Monday, 29 June 2015

Recent Sightings - June 2015

Blimey! It’s been a sizzling June! With recent temperatures soring over 30oC it’s been a lovely time to be on the reserve.

The month started with a boom, a Bitten boom that is! Repeated sightings have led to rumours of a breeding pair however our observations thus far have been inconclusive.

It has been a good  year for small birds. The lovely Bearded Tits at Overy have successfully reared at least 13 broods, a great success considering the size of the reedbed! The biggest surprise to me however was finding a Pied Wagtail nest in the woodpile in the work yard. Despite the odds the diligent parents raised 3 out of the 6 chicks (I watched the 2 become Barn Owl food!).

Bearded Tits are funny looking birds! The males
have black 'moustaches' and they are very noisy

and distinctive 'ping' call.

The Kingfisher has been darting up and down in front of Washington Hide from the pool to the dyke. The Crossbills have been very lively in the pine woods and a number of out-of-season Siskins continue to pass through the reserve. Sea birds were making quite a show as well this month with both Max Shearwaters and Gannets passing through.

Kingfishers fly quick and low over slow 
moving water and hunt fish from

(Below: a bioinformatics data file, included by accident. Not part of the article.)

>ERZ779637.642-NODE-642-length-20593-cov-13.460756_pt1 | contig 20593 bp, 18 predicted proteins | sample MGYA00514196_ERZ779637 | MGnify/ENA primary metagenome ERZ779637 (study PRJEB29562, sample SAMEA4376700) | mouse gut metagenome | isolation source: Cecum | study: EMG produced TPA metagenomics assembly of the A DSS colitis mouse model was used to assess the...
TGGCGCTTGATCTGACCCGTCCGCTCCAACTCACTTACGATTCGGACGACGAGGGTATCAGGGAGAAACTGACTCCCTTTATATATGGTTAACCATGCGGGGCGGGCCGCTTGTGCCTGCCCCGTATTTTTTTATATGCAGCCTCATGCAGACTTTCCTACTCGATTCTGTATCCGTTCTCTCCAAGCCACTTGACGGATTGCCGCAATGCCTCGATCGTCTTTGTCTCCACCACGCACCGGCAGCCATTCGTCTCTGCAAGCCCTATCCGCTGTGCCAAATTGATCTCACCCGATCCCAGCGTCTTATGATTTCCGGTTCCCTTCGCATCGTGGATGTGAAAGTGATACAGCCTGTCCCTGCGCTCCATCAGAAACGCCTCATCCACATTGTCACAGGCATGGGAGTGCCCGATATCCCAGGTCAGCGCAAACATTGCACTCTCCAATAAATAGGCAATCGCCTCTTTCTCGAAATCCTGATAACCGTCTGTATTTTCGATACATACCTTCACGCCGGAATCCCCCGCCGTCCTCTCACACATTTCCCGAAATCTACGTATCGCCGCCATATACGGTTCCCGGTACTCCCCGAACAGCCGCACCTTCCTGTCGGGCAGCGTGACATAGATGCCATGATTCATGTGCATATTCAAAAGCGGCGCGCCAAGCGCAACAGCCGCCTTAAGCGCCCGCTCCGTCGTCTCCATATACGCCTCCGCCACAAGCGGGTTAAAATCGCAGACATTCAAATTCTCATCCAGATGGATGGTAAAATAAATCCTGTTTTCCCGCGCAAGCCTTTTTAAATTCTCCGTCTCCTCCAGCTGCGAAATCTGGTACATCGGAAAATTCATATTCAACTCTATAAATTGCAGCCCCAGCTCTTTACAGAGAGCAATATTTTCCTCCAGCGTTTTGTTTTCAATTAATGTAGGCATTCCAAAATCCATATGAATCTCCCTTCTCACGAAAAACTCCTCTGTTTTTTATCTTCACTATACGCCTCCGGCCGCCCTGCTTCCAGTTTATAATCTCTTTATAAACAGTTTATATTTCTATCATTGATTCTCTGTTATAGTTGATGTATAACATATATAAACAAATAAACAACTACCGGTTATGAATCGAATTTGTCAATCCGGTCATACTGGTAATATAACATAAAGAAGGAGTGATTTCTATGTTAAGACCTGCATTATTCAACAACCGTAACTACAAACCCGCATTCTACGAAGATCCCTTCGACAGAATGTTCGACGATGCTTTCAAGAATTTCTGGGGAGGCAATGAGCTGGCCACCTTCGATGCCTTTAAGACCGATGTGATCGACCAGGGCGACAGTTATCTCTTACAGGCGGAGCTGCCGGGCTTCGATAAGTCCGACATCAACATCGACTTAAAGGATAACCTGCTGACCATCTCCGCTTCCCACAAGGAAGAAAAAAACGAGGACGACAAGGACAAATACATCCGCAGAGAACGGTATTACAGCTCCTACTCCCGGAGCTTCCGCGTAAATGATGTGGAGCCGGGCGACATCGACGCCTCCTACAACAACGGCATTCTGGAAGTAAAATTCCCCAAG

riverside perches such as reeds. 
Occasionally they even hover over 
the water's surface.

Rare sightings this month.
The most exciting rarity this month was a Woodchat Shrike. We found it while conducting a lapwing count at the start of the month. The Shrike was observed making a larder in a nearby blackthorn bush but moved on soon after.

 The prey caught by the Woodchat Shrike 
was taken to a larder where it was impaled 
on a thorn or wedged in a fork and saved 
for later.

A personal highlight for me this month was the Turtle Dove, an increasingly rare sight. This was my first sighting of this very distinctive bird.  Although protected in Britain they are aggressively shot in Malta during migration. Turtle Doves have declined more than 90% between 1997 and 2010 and are now a red listed bird facing the threat of extinction.

The hot sunny weather brought an explosion of invertebrates with large numbers of moths, butterflies and dragonflies. We had one of our most productive trapping days yet. Here are some of the highlights:

Hornet moth

Pine Hawk Moth

Little Elephant Hawk Moth

Butterflies have been adding lots of colour to the day, but they are best seen in the mornings. The highlights are:

White Admiral

Dark Green Fritillary

Large Skipper

Fingers crossed this lovely weather continues and you can come and see the reserve in full bloom!

Happy birding!

Jonathan Holt